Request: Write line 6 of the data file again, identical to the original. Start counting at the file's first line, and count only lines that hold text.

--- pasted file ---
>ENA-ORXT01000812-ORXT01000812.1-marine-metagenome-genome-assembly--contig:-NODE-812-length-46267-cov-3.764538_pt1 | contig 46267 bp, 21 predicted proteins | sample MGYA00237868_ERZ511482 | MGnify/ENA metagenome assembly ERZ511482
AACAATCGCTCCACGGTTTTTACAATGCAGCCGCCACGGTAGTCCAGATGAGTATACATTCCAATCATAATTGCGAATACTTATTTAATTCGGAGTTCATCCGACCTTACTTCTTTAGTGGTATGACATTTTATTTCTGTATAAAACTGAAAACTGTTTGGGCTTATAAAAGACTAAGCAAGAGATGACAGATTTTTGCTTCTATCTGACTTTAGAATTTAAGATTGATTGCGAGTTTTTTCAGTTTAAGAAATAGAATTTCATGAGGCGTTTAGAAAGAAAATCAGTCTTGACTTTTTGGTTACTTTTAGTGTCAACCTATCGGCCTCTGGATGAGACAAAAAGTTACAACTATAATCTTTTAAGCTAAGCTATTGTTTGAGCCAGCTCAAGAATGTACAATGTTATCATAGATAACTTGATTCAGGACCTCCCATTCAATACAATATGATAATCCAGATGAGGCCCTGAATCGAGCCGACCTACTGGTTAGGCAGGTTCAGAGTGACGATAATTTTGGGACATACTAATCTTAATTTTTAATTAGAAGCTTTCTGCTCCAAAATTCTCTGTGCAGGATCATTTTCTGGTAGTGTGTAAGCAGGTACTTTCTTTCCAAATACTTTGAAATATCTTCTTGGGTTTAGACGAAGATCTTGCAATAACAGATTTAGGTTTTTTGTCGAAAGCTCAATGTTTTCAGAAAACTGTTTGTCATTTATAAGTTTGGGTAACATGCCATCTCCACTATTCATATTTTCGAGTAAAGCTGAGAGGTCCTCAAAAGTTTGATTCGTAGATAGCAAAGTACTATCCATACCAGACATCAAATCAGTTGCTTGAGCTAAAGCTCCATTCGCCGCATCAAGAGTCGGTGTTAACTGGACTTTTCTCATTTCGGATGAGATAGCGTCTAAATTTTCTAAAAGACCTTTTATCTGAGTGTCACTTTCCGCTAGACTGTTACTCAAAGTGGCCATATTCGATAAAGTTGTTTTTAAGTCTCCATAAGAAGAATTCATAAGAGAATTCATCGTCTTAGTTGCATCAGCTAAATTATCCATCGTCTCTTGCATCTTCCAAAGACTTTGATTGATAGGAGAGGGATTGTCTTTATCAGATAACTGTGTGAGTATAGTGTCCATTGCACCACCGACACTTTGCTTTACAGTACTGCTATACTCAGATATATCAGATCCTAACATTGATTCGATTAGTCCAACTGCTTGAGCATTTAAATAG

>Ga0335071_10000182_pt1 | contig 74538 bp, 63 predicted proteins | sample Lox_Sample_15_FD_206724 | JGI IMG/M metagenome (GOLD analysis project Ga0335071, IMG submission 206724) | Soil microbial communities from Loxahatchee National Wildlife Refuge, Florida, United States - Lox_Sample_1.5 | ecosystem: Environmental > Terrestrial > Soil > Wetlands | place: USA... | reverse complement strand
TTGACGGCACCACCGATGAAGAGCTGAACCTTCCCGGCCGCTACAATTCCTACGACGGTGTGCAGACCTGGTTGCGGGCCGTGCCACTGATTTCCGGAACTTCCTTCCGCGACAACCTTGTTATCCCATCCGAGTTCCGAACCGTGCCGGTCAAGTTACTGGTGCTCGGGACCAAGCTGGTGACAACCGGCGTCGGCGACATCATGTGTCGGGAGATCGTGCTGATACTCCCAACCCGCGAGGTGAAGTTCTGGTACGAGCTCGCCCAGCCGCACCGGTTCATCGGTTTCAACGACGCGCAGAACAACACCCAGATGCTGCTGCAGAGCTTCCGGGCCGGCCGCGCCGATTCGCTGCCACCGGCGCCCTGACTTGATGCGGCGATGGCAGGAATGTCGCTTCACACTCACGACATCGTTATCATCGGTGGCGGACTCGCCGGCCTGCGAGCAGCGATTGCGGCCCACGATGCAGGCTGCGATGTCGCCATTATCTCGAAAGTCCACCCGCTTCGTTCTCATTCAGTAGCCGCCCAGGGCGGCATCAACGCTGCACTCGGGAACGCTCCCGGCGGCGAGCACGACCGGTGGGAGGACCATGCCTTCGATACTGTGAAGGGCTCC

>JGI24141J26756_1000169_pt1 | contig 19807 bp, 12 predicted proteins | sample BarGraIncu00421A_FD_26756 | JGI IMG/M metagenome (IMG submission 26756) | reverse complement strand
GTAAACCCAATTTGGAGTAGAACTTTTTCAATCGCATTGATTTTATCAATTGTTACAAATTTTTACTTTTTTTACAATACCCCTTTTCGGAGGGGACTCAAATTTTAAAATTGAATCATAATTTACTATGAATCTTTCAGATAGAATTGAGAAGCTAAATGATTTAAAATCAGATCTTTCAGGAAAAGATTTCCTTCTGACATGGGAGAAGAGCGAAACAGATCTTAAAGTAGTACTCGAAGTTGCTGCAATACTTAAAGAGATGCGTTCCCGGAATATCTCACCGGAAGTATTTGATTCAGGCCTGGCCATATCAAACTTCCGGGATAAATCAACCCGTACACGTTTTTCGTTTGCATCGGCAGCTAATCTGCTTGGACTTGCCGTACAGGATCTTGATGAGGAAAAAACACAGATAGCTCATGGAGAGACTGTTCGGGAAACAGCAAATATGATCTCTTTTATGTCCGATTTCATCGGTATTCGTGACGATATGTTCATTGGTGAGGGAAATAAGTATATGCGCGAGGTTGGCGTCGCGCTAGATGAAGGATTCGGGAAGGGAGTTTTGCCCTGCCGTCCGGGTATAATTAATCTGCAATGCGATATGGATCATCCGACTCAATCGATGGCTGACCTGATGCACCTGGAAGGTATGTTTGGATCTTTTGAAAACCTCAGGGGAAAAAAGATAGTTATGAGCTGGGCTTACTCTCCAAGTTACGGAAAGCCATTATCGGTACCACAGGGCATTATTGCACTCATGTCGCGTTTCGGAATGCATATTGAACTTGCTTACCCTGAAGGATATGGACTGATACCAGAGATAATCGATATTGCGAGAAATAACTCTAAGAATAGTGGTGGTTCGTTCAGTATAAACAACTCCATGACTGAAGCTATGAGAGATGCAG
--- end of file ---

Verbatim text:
GTAAACCCAATTTGGAGTAGAACTTTTTCAATCGCATTGATTTTATCAATTGTTACAAATTTTTACTTTTTTTACAATACCCCTTTTCGGAGGGGACTCAAATTTTAAAATTGAATCATAATTTACTATGAATCTTTCAGATAGAATTGAGAAGCTAAATGATTTAAAATCAGATCTTTCAGGAAAAGATTTCCTTCTGACATGGGAGAAGAGCGAAACAGATCTTAAAGTAGTACTCGAAGTTGCTGCAATACTTAAAGAGATGCGTTCCCGGAATATCTCACCGGAAGTATTTGATTCAGGCCTGGCCATATCAAACTTCCGGGATAAATCAACCCGTACACGTTTTTCGTTTGCATCGGCAGCTAATCTGCTTGGACTTGCCGTACAGGATCTTGATGAGGAAAAAACACAGATAGCTCATGGAGAGACTGTTCGGGAAACAGCAAATATGATCTCTTTTATGTCCGATTTCATCGGTATTCGTGACGATATGTTCATTGGTGAGGGAAATAAGTATATGCGCGAGGTTGGCGTCGCGCTAGATGAAGGATTCGGGAAGGGAGTTTTGCCCTGCCGTCCGGGTATAATTAATCTGCAATGCGATATGGATCATCCGACTCAATCGATGGCTGACCTGATGCACCTGGAAGGTATGTTTGGATCTTTTGAAAACCTCAGGGGAAAAAAGATAGTTATGAGCTGGGCTTACTCTCCAAGTTACGGAAAGCCATTATCGGTACCACAGGGCATTATTGCACTCATGTCGCGTTTCGGAATGCATATTGAACTTGCTTACCCTGAAGGATATGGACTGATACCAGAGATAATCGATATTGCGAGAAATAACTCTAAGAATAGTGGTGGTTCGTTCAGTATAAACAACTCCATGACTGAAGCTATGAGAGATGCAG